“Someone will launch an interstellar probe using solar sail technology,” he said. “You can push something using light. Using a laser, you can push something, and that can be done in space with a giant sail that’s propelled using the sun’s light.”

Back to News & Events

Did you know?

  • <aside class="factoid-item"><div class="factoid-item-text"><p> Monmouth College offers several international trips each year during 2-week Scots Terms in January and May. Recently students have traveled to Botswana, Greece, Scotland, Japan, and more. </p></div><div class="factoid-item-links"><ul><li class="lw_related_urls"><a href="https://monmouthcollege.edu/offices/global-engagement/" target="_blank">Scots Term</a></li></ul></div></aside>
  • <aside class="factoid-item"><div class="factoid-item-text"><p> Monmouth College offers unique academic minors in Global Public Health and Global Food Security for students who want to use their education to address global challenges. </p></div><div class="factoid-item-links"><ul><li class="lw_related_page"><a href="/academics/global-public-health/" target="_blank">Global Public Health</a></li><li class="lw_related_page"><a href="/academics/global-food-security/" target="_blank">Global Food Security</a></li></ul></div></aside>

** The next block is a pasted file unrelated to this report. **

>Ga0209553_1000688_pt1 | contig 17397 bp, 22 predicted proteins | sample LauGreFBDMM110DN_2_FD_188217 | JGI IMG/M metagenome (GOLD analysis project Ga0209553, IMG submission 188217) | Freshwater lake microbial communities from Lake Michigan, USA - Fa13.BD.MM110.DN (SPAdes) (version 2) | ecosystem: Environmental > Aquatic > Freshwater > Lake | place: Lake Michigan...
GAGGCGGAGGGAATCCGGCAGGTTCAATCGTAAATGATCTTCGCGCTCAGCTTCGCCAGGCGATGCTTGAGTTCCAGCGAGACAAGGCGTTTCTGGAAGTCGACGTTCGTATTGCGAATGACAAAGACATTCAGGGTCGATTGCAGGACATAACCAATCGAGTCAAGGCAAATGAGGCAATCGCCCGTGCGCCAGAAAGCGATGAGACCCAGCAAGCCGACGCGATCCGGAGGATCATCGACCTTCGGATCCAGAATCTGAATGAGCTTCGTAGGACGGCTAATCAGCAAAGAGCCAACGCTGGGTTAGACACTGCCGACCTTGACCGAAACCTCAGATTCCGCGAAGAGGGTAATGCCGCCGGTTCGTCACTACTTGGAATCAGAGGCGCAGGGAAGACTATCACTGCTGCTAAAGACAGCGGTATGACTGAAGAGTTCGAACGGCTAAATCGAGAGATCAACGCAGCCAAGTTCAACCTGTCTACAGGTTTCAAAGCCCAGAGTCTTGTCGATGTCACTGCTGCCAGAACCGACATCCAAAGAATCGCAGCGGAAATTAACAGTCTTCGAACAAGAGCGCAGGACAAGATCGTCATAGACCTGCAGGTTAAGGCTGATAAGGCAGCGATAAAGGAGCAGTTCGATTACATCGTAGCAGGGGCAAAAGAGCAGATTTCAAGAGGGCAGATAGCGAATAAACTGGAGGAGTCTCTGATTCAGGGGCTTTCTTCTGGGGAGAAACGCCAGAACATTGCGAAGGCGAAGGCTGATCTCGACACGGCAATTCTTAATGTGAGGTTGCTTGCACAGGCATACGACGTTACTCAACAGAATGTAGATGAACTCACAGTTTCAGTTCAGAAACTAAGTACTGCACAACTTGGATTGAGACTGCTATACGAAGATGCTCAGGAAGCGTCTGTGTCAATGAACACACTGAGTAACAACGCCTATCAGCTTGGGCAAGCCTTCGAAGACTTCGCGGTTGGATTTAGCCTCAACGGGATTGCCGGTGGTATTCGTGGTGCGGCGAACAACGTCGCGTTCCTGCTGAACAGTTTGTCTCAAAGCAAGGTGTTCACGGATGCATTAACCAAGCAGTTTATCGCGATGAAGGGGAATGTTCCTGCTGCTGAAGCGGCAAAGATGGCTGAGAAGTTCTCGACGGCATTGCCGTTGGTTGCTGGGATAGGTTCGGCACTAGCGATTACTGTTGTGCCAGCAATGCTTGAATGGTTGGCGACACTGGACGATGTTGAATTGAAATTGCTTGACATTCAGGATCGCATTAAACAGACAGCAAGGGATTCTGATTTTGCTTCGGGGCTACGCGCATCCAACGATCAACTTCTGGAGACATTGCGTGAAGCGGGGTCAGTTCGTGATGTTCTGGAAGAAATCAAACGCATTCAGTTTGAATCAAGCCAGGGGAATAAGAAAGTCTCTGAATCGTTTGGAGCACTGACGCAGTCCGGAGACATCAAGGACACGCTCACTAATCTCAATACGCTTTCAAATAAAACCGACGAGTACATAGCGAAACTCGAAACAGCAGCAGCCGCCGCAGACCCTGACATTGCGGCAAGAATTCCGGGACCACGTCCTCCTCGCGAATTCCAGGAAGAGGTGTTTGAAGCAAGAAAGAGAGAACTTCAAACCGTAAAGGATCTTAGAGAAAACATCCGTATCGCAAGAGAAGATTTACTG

• <aside class="factoid-item"><div class="factoid-item-text"><p> We’re no stranger to winning. Last year the Fighting Scots won Midwest Conference championships in Football, Women’s Soccer, Women’s Basketball and Men’s Track and Field. </p></div><div class="factoid-item-links"><ul><li class="lw_related_urls"><a href="https://monmouthscots.com/" target="_blank">Fighting Scots</a></li></ul></div></aside>